ALBANY, N.Y. (AP) — The New York Court of Appeals has scheduled oral arguments for March 14 in the long-running dispute between the Baltimore Orioles and Washington Nationals over television rights fees.
After agreeing in September 2021 to consider the case, the state's highest court said this week that it will hear arguments on the question of "whether courts have the power, after vacating an arbitration award based on 'evident partiality' related to the forum, to order rehearing in a forum other than that provided for in the parties' arbitration agreement."
The Mid-Atlantic Sports Network was established in March 2005 after the Montreal Expos relocated to Washington and became the Nationals, moving into what had been Baltimore's exclusive broadcast territory since 1972. The Orioles have a controlling interest in the network.
MASN paid the Nationals for 2012-16 what the Orioles proposed: $197.5 million. Washington argued it should be paid $475 million.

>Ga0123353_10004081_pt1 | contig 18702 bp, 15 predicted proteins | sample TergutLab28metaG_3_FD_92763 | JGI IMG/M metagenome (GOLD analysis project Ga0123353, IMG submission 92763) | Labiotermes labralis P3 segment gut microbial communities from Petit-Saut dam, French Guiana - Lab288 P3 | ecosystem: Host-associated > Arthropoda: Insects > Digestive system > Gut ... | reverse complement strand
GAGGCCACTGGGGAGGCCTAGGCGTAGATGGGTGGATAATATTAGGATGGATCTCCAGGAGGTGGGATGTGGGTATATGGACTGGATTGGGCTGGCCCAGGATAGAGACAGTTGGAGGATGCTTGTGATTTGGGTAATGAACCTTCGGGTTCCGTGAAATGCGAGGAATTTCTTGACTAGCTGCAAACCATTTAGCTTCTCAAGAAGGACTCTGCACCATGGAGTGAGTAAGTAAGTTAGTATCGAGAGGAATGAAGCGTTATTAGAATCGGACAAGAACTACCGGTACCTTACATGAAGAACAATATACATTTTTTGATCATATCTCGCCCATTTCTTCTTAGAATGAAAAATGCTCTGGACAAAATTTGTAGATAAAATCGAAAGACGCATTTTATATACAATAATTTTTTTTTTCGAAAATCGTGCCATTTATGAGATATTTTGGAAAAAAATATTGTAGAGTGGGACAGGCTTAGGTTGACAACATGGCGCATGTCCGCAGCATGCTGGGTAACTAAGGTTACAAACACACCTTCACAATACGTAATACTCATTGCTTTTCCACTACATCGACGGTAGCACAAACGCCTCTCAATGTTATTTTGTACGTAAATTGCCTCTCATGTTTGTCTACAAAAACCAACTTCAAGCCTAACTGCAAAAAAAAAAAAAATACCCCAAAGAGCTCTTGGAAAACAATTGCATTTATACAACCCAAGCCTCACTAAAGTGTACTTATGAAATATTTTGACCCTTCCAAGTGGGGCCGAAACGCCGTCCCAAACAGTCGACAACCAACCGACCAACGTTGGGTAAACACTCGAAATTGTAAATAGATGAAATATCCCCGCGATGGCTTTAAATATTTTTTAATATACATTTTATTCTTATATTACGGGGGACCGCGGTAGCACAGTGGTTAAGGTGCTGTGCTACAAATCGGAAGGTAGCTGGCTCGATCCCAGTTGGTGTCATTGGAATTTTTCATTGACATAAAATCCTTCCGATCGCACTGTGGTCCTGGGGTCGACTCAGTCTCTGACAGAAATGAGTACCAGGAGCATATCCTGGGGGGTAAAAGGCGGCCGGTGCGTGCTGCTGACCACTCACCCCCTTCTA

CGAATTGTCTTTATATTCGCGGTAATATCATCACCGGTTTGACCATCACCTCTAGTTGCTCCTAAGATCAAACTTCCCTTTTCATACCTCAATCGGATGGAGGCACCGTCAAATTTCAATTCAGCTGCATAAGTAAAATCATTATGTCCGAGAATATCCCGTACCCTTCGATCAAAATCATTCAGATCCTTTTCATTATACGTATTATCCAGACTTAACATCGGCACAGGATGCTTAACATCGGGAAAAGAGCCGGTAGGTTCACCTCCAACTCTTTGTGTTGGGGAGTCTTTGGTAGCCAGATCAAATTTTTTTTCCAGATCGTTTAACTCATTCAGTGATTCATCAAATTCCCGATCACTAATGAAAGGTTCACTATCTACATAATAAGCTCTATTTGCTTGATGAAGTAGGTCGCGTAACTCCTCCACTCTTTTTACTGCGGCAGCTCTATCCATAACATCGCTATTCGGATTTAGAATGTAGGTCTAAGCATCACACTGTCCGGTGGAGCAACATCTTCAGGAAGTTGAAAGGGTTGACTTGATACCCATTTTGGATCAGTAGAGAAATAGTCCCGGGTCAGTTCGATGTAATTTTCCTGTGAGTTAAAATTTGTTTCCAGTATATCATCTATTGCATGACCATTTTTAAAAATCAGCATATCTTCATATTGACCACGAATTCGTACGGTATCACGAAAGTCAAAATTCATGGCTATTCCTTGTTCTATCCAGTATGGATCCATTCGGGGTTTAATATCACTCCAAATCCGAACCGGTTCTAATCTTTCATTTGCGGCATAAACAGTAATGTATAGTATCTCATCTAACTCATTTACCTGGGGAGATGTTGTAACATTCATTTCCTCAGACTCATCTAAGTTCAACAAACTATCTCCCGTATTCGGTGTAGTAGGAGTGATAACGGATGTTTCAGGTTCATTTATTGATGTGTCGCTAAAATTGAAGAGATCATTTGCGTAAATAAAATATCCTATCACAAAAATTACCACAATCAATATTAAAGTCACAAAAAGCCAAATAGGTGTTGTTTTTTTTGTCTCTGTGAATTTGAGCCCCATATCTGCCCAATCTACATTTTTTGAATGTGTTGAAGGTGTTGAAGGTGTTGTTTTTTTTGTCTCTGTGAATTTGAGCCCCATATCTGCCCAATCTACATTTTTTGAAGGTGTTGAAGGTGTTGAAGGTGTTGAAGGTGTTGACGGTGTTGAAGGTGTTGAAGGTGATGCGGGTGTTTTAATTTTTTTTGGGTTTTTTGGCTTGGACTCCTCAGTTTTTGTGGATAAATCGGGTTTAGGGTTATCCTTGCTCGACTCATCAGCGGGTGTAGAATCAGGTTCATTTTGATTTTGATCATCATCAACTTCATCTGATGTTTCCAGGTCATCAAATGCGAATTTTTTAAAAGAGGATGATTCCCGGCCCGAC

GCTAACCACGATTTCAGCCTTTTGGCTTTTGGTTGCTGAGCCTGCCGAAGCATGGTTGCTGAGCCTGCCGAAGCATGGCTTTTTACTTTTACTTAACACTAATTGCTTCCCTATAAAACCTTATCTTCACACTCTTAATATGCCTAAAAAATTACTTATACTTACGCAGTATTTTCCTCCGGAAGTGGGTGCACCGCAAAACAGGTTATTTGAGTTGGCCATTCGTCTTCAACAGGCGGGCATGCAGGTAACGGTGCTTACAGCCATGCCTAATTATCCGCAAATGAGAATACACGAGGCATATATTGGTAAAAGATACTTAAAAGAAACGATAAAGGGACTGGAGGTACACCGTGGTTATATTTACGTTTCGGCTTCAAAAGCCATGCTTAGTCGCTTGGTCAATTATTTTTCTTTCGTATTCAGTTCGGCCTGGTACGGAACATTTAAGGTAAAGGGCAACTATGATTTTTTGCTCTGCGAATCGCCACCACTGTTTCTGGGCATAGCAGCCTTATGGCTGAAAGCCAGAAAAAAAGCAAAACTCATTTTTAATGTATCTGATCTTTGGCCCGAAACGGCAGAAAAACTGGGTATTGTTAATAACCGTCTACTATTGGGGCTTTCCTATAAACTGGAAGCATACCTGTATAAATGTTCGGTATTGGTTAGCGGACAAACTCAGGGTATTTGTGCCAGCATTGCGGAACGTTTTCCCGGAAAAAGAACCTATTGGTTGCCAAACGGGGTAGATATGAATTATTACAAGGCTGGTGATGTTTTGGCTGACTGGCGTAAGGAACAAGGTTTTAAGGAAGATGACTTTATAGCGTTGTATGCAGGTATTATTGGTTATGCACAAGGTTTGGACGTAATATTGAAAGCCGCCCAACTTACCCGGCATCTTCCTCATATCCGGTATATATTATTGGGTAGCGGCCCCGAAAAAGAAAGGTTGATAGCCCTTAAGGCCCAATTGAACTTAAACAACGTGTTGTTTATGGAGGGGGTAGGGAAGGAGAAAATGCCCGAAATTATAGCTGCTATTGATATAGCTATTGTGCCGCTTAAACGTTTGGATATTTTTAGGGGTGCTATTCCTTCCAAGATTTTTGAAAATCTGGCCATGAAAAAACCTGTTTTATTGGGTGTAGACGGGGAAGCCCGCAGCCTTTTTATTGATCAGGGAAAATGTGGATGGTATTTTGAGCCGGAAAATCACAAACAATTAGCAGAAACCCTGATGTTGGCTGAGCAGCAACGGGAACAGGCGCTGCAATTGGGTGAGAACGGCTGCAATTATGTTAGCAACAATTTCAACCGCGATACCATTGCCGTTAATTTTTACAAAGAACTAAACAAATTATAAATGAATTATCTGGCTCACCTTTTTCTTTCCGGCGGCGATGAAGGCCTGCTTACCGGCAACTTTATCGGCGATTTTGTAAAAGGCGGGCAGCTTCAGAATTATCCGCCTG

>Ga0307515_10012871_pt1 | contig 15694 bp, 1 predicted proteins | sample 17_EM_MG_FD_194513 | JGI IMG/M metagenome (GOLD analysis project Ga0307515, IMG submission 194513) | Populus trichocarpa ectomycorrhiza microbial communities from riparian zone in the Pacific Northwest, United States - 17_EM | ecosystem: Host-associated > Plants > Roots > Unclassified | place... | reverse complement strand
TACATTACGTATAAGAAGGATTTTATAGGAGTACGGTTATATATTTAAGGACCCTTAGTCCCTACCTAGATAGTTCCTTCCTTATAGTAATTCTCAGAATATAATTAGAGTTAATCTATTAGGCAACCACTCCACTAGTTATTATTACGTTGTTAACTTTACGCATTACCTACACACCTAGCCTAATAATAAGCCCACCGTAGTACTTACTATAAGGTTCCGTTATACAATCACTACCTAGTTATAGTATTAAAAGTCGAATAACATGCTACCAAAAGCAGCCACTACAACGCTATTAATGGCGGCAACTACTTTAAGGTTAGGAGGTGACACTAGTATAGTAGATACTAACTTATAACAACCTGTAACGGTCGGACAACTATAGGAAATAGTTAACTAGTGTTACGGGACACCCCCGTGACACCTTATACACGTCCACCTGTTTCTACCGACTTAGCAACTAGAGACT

An arbitration panel of baseball executives — Pittsburgh Pirates President Frank Coonelly, Tampa Bay Rays principal owner Stuart Sternberg and New York Mets chief operating officer Jeff Wilpon — heard the case in 2012 and ruled in 2014 that the Nationals were owed $298.1 million.
The Orioles appealed, and that decision was thrown out in 2015 by New York Supreme Court Justice Lawrence K. Marks, who ruled a law firm representing the Nationals was conflicted because it had worked for clubs of executives on the panel. The case was sent back to baseball to be heard by a reconstituted Revenue Sharing Definitions Committee.
A second panel of baseball executives — Milwaukee Brewers chairman Mark Attanasio, Seattle Mariners President Kevin Mather and Toronto Blue Jays President Mark Shapiro — ordered a slightly lower payment of $296.8 million. That decision was confirmed in August 2019 by New York Supreme Court Justice Joel M. Cohen.
The Appellate Division of the Supreme Court for the First Department unanimously affirmed Cohen's decision in October 2020, ruling the Orioles failed to establish evident partiality in the second arbitration panel. The First Department's decision was by Justices Dianne T. Renwick, Cynthia S. Kern, Saliann Scarpulla and Martin Shulman.
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